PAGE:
New MBA Certificate in Consumer Analytics and Insights Leverages Data, D.C.
This semester, Georgetown’s McDonough School of Business launched a new certificate in consumer analytics and insights. The MBA certificate is a response to a growing need for analytics in nearly every industry and overwhelming student interest in the area. Through the certificate program, MBA students can situate themselves within Georgetown and in the D.C. environment, showcase their skills in this area, and network with organizations facing data challenges.
“There’s so much consumer data in terms of what we generate through our activities,” said David Schweidel, professor of marketing. “In the past, businesses were driven by gut feelings. Now, there’s the ability to use consumer data to make decisions.”
Course requirements for the certificate include Customer Analytics, Data and Society, and a practicum. Customer Analytics provides students with the methodology and statistics needed for the rest of the certificate. Through Data and Society, students are able to leverage events happening within Georgetown McDonough, on Georgetown’s campus, and in the Washington, D.C, region. Finally, the practicum is an applied project in which students partner with organizations to engage with data to solve real problems.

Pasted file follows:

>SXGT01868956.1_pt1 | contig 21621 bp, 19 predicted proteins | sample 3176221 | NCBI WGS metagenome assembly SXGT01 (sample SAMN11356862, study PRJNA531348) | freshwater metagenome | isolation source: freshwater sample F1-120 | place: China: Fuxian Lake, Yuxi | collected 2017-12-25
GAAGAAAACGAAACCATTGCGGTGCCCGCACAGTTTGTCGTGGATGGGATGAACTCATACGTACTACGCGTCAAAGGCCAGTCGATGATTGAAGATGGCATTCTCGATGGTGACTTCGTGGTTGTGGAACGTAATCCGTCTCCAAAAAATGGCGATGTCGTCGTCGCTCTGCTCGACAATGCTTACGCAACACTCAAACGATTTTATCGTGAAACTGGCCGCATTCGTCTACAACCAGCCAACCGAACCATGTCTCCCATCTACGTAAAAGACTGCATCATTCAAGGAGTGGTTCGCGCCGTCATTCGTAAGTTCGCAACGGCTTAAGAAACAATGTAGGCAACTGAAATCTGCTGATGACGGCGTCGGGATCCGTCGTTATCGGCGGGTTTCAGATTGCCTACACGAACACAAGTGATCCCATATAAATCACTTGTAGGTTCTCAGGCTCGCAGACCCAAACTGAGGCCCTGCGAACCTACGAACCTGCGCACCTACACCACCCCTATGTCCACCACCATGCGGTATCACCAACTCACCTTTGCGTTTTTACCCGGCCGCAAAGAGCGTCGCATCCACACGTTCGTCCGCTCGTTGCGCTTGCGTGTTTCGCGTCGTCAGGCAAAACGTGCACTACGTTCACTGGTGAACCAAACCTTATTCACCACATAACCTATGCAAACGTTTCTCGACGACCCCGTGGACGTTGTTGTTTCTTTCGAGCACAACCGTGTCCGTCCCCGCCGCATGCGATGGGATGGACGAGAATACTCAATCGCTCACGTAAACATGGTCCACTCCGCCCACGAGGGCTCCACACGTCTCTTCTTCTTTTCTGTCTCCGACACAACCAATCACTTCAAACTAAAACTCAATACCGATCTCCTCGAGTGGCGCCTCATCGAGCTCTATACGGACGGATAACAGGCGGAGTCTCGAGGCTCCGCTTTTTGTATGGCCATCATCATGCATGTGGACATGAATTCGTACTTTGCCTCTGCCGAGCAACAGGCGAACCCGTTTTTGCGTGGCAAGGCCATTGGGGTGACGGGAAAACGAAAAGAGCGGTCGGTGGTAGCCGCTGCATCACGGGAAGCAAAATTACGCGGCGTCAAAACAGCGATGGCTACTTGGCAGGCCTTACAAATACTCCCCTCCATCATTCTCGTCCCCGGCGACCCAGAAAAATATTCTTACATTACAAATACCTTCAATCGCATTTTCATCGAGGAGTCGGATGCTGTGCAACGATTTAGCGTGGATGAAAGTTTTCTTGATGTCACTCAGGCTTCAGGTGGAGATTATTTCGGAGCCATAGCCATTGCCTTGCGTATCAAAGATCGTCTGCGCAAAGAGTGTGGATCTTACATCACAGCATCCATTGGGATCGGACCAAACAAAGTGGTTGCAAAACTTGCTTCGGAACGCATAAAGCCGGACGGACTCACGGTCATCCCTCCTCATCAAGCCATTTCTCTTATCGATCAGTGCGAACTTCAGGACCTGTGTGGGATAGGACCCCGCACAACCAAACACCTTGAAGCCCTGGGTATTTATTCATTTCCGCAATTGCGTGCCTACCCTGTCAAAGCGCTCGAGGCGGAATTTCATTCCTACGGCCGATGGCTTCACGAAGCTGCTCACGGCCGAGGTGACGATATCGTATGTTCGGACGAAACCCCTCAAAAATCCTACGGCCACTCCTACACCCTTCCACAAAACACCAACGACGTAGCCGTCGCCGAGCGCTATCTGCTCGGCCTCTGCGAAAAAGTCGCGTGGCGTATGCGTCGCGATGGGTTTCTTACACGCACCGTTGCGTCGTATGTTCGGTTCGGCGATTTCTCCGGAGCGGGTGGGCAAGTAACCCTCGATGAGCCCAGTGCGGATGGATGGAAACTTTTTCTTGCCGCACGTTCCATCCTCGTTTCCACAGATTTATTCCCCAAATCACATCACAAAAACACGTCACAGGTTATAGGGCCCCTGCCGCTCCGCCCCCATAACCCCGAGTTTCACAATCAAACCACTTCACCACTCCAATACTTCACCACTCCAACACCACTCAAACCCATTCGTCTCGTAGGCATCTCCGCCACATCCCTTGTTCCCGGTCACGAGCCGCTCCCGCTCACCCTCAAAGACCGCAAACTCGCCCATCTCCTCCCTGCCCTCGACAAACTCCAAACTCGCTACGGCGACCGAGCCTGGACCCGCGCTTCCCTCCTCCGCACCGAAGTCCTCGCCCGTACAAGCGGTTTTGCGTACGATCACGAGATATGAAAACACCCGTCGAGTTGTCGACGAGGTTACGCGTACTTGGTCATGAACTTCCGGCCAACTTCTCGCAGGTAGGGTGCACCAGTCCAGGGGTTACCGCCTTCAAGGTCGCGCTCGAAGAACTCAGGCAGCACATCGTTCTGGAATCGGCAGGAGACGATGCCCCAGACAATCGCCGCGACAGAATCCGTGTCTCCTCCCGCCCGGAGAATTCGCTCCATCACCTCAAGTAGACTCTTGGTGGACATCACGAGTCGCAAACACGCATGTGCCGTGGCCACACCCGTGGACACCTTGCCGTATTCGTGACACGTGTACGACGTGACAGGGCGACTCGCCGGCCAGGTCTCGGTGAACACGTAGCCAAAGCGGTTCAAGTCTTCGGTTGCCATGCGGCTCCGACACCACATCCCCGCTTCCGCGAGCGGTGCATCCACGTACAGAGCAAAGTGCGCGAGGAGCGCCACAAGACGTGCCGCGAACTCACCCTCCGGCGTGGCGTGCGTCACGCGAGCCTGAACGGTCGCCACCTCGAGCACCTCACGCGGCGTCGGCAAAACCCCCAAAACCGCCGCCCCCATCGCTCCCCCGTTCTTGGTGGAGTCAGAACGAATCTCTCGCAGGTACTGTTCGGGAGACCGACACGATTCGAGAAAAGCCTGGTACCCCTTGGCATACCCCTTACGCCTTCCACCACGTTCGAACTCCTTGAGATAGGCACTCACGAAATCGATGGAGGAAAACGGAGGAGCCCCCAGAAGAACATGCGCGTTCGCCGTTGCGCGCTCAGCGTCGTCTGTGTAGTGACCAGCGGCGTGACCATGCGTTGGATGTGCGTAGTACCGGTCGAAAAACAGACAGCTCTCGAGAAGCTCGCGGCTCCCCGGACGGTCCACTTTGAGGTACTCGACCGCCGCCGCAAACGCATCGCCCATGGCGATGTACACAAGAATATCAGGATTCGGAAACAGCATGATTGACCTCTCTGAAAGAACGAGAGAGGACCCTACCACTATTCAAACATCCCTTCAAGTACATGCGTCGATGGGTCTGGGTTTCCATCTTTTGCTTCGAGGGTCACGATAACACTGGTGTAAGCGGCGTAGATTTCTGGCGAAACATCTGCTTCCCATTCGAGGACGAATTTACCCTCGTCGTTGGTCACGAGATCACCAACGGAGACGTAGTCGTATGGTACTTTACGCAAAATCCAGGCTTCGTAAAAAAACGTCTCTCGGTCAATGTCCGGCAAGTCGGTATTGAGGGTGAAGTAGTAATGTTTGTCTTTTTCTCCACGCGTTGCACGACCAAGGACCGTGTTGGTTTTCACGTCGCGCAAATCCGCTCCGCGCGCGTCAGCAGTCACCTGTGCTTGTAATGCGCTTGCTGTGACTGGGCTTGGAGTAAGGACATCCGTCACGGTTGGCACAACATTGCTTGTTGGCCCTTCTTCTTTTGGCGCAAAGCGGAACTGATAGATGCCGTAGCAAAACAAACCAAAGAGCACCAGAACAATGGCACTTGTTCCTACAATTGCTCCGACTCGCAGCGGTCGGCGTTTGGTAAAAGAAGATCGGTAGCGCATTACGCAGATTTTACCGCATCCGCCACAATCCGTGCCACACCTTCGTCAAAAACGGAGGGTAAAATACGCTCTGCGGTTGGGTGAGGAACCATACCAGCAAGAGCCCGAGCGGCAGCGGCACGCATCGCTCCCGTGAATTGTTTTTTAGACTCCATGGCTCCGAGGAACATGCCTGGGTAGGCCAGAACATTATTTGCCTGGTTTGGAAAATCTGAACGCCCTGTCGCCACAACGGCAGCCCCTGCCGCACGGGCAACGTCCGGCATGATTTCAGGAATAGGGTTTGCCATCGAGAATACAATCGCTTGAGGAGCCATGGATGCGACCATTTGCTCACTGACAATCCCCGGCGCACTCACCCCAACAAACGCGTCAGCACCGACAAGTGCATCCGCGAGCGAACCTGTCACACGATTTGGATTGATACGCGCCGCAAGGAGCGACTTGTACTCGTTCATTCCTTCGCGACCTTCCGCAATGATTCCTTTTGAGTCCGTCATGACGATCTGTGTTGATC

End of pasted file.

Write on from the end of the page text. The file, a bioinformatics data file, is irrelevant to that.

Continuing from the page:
There has been an increasing demand for analytics courses on Georgetown’s campus. Evening MBA student Kenny Tan (MBA’19) co-founded an analytics club, HoyAlytics, to provide students with an opportunity to learn these technical skills.
“HoyAlytics is actually one of McDonough’s biggest student organizations,” Tan said. “Everybody needs these skills now.”
The popularity of the analytics club contributed to the decision to create the certificate. “We’re working with the students to support what they’re doing, too,” said Rebecca Hamilton, Michael and Robin Psaros Endowed Chair in Business Administration, professor of marketing, and Marketing Area coordinator, of HoyAlytics, who noted that there is a significant overlap between the club and the certificate.
While a number of business schools across the country offer MBA students similar programs, Georgetown McDonough offers a unique approach.
“Other schools’ programs are not focused on the consumer as a voter, a citizen, and a person, rather than just a customer,” said Hamilton. Hamilton explained that the faculty designing the certificate wanted to be sure that it was consistent with Georgetown’s Jesuit values and “unique abilities to prepare students for these positions.” Schweidel agreed, adding that Georgetown can be a leader in that space.